07 octubre 2013

47 to 50 - A talk with Andrew Cartmel (I)

Doctor Who has had a good amount of people guiding its steps, even if they wrote scarcely few or even no actual scripts. These are the script-editors: the classic series had 15 of them, starting with David Whitaker (1963-64), Dennis Spooner (1964-65) and Donald Tosh (1965-66), who covered the whole First Doctor run and the start of the Second Doctor adventures, to Andrew Cartmel (1987-89), who was in charge of the whole Seventh Doctor era as last script-editor of the original series. Andrew kindly accepted to be interviewed by Look! Up in the sky!

Let's start, in a sense, in the end: do you remember the circumstances, around 1989, when you first were aware or told there was not going to be a 1990 season for the series? Was there a general sense it was another temporary stop, like before the "Trial of a Time Lord" season, or something more permanent?
We were left completely in the dark. JNT [John Nathan Turner, the series producer from 1980 to 1989] had the impression that it was going to be suspended... though he didn't know for how long.

So, essentially, until "Survival" was broadcasted (and McCoy's special final speech was recorded, due to Nathan-Turner's suspicion), nobody knew anything? You were threading plots and preparing next season, and AFTER "Survival" you were told, "no, next year's season is suspended"?
The dialogue I wrote ("There are worlds out there where the sky is burning, where the sea is asleep and the rivers dream; people made of smoke and cities made of song. Somewhere there's danger, somewhere there's injustice, and somewhere else the tea is getting cold. Come on, Ace, we've got work to do") was recorded during the filming of "Survival", which was the second last story to go into production (the last one was "Ghost Light"). So at that point JNT knew that we weren't going to be renewed as usual, and that there would be some kind of delay or interval... though we didn't know for how long.

At this time my head would have been full of "Ghost Light", which was yet to be recorded. I wasn't thinking very far ahead. John was thinking more far ahead, because he was aware we weren't going into production for the next season as normal.

Ok, let's leave that strand of the story there. We got you, JNT and the team without a next season to work with. Let's go back to your arrival to the series. For what I've read, I understand you were searching for an agent to make your scripts get to the BBC, and when you got one instead you ended being offered the script-editor job?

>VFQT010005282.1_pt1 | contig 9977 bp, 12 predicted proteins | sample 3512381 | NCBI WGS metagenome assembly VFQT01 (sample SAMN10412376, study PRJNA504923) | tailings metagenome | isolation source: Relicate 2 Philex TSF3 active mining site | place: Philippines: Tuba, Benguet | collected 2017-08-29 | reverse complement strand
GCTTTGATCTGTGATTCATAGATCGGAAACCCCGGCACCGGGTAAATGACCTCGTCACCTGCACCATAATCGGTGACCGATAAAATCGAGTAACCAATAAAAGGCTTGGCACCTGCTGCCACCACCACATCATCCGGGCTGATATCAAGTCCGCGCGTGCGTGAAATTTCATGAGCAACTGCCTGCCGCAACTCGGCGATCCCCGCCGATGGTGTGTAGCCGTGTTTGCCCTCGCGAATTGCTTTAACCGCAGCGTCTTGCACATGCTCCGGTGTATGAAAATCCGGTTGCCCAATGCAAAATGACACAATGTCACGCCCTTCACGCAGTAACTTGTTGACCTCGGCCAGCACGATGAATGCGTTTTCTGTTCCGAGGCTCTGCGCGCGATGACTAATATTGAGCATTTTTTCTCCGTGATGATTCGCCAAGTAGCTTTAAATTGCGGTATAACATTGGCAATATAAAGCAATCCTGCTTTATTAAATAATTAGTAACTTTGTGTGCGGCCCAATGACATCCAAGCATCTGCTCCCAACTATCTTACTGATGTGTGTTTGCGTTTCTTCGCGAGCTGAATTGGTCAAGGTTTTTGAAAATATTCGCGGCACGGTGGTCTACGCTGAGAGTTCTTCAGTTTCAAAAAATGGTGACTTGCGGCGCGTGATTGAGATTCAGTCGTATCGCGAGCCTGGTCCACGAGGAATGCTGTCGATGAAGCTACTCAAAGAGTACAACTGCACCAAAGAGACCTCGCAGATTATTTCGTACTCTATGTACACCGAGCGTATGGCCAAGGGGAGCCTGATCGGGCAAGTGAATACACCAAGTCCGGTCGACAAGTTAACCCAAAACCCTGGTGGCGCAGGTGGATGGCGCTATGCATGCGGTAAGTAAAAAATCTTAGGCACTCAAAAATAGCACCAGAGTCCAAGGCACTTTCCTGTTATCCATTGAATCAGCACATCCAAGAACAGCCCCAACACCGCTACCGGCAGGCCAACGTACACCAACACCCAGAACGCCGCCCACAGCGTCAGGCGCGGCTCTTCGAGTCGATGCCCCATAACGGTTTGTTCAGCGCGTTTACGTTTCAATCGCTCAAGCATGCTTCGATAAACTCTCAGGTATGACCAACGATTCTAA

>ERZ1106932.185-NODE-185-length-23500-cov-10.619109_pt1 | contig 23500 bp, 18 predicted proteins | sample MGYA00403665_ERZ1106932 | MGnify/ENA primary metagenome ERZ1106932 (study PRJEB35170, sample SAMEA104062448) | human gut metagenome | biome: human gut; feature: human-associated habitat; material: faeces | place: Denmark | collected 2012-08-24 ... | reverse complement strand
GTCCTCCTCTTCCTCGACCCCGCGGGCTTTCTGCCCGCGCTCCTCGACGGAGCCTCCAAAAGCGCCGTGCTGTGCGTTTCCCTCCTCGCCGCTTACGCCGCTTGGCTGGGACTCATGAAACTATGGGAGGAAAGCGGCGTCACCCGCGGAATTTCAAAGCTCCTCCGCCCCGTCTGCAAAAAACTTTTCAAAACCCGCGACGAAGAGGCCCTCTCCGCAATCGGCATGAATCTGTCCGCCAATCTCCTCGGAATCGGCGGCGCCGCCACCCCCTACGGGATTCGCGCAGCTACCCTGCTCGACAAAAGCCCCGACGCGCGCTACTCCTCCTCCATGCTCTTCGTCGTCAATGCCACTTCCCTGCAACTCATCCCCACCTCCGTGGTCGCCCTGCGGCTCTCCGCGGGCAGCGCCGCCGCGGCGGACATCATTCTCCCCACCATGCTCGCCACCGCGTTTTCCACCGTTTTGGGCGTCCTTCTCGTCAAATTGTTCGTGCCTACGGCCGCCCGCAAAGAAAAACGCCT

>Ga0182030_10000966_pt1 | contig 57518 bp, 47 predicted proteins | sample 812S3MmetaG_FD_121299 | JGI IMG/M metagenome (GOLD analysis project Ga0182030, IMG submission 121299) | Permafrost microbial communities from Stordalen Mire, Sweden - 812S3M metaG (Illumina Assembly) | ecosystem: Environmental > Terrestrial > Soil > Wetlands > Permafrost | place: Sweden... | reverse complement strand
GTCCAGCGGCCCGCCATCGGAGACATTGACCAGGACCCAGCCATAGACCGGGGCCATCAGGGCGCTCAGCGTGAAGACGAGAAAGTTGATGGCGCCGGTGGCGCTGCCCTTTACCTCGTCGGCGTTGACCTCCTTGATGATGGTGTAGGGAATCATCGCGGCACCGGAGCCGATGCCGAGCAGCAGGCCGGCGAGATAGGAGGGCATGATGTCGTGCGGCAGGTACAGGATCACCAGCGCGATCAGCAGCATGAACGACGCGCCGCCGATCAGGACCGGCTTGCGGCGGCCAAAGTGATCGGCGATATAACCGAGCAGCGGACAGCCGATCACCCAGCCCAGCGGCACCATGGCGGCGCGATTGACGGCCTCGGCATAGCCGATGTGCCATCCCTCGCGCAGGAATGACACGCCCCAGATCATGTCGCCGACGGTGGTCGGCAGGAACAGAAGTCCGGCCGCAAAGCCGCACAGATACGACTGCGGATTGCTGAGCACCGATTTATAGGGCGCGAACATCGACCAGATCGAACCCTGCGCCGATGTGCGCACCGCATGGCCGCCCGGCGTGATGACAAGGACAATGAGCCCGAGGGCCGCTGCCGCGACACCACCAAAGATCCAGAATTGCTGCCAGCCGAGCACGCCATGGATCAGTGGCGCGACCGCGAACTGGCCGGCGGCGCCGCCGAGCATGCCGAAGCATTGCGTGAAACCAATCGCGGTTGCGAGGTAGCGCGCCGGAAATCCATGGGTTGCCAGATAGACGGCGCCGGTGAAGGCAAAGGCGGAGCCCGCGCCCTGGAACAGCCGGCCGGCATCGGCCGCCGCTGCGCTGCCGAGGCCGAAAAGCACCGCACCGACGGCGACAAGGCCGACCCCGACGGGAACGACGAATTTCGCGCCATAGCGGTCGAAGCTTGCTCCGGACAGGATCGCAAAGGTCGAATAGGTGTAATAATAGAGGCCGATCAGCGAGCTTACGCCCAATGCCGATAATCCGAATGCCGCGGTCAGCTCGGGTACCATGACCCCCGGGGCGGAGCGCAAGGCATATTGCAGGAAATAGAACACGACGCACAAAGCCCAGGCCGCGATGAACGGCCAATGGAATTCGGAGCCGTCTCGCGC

Not as straightforward as that. I was sending out scripts to all the UK TV companies, including the BBC. I was getting some nice feedback, but no firm offers. But the BBC was sufficiently impressed with my work to invite me to join a group of aspiring writers who were being nurtured in an institution at the BBC called the Script Unit run by Tony Dinner. Other writers in the group included Ian Briggs, Malcolm Kohll and Robin Mukherjee. There I discovered (Malcolm Kohll told me) that I could also send my scripts to agents, as well as broadcasters. I did, and soon got an agent. My agent sold some of my scripts and then, later, got me an interview for the post of script editor of Doctor Who. (My agent was a friend of JNT).

What was your personal relationship with the series at that moment?
I was born in London, moved to Canada when I was 5 and moved back to the UK when I was 15. I had almost never watched Doctor Who. I had vague childhood memories of the first Dalek story --where they unscrew the top of the Dalek and the black blob slithers out... Unforgettable! I also had some of the early annuals. One with Hartnell on the cover and a Dalek annual. And I read these.  

I may also have seen some of the comics in TV21 [originally called TV Century 21, this magazine printed the "The Dalek Chronicles" comic strip between 1965-1967]. But I had never watched the series and was otherwise only aware of it as part of the cultural background, "out of the corner of my eye", so to speak.

You wanted to write and ended script-editing. Did it allow you to develop your creativity in the way you wanted? What is, in fact, the job of a script-editor?
Script editing is sort of like meta-writing. You chose the writers, develop the stories and work with the writers on them. And it's very creative. In a way I was writing by applying the writers and their imaginations.
I like to compare it to Harvey Kurtzman at EC comics and the way he'd work with his artists. He'd do the layouts and then get these great artists to draw them.Or like Duke Ellington, who composed for a big band with specific soloists in mind, so he would assign certain parts to a virtuoso like Johnny Hodges knowing that he was the perfect man for that part. Thus I would use Ian Briggs to do some brilliant character writing.

Has that currently been subsumed by the "showrunner" figure?
You are right. In effect, as a script editor I was like a show runner these days.

We'll keep talking with Andrew Cartmel on part-2 of this interview, where we'll tread with him through the rights and wrongs of his time on Doctor Who, and his views on the current series and who the Doctor really is.

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